Lastly, the characters themselves were also quite interesting, even if Emika was hard to connect with at first. Hideo was an interesting character as well, especially with the mystery surrounding his past and interest in Emika. I also became quite attached to the characters on Emika’s Warcross team, even if they didn’t really see the spotlight in this book! While none of them are the best developed nor interesting characters ever, they all complimented the world and plot really nicely, and made a nice balance within the book.

I’m quite excited to see what happens with the next book, Wildcard, and where the story continues from here! (Though I am sad it won’t contain the Warcross games, as I am always a sucker for books with a competition!)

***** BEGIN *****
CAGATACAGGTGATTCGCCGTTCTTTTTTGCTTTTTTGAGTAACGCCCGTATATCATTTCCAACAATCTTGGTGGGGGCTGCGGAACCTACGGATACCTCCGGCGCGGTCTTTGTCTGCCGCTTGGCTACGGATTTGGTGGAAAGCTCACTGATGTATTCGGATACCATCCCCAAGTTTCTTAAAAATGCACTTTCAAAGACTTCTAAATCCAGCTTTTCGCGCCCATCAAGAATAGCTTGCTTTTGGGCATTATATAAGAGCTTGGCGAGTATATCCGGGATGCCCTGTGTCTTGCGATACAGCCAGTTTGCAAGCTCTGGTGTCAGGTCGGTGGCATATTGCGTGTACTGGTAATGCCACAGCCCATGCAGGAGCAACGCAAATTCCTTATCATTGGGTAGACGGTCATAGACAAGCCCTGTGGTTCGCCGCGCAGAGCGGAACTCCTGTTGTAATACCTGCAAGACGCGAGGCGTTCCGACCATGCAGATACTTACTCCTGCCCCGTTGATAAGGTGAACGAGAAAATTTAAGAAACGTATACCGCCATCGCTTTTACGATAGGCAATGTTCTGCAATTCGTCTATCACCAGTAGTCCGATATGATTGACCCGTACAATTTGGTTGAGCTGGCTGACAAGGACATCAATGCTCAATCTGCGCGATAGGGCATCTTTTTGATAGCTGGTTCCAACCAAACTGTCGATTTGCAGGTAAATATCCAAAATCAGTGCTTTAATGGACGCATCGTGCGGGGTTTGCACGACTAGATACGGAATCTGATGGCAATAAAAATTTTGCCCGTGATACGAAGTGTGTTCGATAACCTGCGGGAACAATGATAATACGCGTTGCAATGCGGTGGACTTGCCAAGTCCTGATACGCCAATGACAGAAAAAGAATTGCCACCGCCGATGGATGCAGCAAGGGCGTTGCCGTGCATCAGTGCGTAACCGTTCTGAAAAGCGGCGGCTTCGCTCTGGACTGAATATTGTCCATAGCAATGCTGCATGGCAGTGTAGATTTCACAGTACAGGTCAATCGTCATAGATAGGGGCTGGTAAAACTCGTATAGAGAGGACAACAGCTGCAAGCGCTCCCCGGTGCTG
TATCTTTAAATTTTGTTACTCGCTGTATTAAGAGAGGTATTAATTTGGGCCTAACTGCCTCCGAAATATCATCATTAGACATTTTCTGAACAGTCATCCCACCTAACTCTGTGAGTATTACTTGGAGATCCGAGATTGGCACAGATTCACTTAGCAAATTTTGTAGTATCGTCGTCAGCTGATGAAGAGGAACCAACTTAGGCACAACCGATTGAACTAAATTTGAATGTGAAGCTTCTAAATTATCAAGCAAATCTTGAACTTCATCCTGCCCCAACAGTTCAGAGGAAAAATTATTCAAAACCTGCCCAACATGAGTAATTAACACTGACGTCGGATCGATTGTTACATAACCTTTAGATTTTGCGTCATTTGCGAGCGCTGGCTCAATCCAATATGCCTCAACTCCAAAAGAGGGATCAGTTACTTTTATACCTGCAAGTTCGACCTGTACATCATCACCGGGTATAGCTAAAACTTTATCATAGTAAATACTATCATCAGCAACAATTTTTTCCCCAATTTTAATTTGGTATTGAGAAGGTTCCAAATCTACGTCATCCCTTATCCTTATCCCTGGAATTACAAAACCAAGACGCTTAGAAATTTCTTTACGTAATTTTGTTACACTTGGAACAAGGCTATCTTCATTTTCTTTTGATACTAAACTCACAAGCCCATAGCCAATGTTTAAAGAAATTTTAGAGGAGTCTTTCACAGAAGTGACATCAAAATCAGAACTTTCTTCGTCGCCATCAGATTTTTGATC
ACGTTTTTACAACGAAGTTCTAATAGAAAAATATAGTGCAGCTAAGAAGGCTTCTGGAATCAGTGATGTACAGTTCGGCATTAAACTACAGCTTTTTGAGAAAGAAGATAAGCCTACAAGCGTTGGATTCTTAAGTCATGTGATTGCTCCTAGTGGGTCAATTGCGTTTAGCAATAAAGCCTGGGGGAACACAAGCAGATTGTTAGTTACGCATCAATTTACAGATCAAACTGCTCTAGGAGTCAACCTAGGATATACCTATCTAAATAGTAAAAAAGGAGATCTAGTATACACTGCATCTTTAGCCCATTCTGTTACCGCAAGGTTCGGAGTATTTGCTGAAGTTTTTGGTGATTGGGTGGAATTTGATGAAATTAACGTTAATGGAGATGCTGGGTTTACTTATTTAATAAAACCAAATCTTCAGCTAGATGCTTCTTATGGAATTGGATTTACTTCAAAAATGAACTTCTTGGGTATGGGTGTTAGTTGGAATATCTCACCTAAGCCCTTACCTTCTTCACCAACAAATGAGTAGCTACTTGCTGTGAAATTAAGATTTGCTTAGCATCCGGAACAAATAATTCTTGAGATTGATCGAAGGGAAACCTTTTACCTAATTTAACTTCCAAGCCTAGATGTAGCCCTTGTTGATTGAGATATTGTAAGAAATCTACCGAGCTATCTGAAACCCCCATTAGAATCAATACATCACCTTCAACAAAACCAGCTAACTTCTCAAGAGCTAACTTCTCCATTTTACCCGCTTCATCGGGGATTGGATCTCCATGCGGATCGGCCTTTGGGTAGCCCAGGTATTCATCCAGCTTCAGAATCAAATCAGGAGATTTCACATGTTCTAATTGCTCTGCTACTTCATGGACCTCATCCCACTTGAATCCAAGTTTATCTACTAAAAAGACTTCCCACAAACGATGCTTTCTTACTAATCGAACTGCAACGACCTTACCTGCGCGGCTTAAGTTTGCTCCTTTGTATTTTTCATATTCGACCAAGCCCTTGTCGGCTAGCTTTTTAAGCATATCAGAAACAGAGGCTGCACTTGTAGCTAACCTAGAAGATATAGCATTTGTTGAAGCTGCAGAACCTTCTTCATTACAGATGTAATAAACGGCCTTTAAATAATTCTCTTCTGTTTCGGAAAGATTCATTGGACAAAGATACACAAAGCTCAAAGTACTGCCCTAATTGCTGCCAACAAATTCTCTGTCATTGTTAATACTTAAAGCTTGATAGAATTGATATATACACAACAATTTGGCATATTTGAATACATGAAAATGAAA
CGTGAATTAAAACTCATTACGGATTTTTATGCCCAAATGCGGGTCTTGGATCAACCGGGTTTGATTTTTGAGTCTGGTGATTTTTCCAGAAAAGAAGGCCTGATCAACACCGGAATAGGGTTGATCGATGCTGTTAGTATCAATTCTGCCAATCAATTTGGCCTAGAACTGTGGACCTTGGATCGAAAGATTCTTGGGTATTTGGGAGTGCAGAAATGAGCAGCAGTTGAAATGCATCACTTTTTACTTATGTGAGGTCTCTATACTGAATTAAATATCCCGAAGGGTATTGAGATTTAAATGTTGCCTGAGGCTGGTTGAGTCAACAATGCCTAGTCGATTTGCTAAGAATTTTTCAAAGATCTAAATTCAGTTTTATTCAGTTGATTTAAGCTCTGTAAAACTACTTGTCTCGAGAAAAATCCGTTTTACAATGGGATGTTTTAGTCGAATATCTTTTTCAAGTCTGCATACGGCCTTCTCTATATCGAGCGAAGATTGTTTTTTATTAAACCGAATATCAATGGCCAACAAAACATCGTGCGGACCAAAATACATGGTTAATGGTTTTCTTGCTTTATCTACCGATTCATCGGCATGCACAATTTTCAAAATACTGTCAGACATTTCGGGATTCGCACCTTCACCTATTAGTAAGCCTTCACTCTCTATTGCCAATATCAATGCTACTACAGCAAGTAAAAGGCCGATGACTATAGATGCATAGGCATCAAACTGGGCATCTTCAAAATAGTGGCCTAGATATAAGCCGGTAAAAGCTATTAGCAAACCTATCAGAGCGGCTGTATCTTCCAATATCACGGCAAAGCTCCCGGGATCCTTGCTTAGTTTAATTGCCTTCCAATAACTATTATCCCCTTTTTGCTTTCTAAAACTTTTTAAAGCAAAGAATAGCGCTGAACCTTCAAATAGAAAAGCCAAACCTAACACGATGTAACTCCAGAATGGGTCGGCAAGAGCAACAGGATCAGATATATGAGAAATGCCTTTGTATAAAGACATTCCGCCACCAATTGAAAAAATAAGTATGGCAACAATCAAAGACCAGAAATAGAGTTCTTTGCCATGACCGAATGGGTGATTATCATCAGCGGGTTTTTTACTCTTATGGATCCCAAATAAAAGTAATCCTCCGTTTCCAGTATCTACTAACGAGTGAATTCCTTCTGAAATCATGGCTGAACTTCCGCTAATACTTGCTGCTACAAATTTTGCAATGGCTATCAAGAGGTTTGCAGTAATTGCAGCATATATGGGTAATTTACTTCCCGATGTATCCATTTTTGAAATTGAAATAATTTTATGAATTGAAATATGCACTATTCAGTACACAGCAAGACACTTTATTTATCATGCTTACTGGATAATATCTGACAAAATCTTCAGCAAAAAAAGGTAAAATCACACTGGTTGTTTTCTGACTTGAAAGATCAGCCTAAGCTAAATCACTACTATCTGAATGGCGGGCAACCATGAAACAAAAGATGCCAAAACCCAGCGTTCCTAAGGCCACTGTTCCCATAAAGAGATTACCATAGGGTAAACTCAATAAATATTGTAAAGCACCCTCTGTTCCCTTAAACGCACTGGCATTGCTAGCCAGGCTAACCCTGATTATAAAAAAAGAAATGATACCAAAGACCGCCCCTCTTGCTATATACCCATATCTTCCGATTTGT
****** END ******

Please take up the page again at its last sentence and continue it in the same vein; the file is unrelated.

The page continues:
Careful! Spoilers beyond this point!

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War Storm by Victoria Aveyard

Victory comes at a price.

Mare Barrow learned this all too well when Cal’s betrayal nearly destroyed her. Now determined to protect her heart—and secure freedom for Reds and newbloods like her—Mare resolves to overthrow the kingdom of Norta once and for all… starting with the crown on Maven’s head.

But no battle is won alone, and before the Reds may rise as one, Mare must side with the boy who broke her heart in order to defeat the boy who almost broke her. Cal’s powerful Silver allies, alongside Mare and the Scarlet Guard, prove a formidable force. But Maven is driven by an obsession so deep, he will stop at nothing to have Mare as his own again, even if it means demolishing everything—and everyone—in his path.

War is coming, and all Mare has fought for hangs in the balance. Will victory be enough to topple the Silver kingdoms? Or will the little lightning girl be forever silenced?

In the epic conclusion to Victoria Aveyard’s stunning series, Mare must embrace her fate and summon all her power… for all will be tested, but not all will survive.”